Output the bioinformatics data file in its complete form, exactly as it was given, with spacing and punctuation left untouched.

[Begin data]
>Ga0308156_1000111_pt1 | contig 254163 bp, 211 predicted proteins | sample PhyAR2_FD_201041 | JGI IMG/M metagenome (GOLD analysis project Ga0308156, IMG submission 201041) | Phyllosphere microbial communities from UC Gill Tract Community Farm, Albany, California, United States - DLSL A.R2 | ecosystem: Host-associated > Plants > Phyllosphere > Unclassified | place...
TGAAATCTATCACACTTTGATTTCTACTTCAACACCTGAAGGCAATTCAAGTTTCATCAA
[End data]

>Ga0308156_1000111_pt1 | contig 254163 bp, 211 predicted proteins | sample PhyAR2_FD_201041 | JGI IMG/M metagenome (GOLD analysis project Ga0308156, IMG submission 201041) | Phyllosphere microbial communities from UC Gill Tract Community Farm, Albany, California, United States - DLSL A.R2 | ecosystem: Host-associated > Plants > Phyllosphere > Unclassified | place...
TGAAATCTATCACACTTTGATTTCTACTTCAACACCTGAAGGCAATTCAAGTTTCATCAA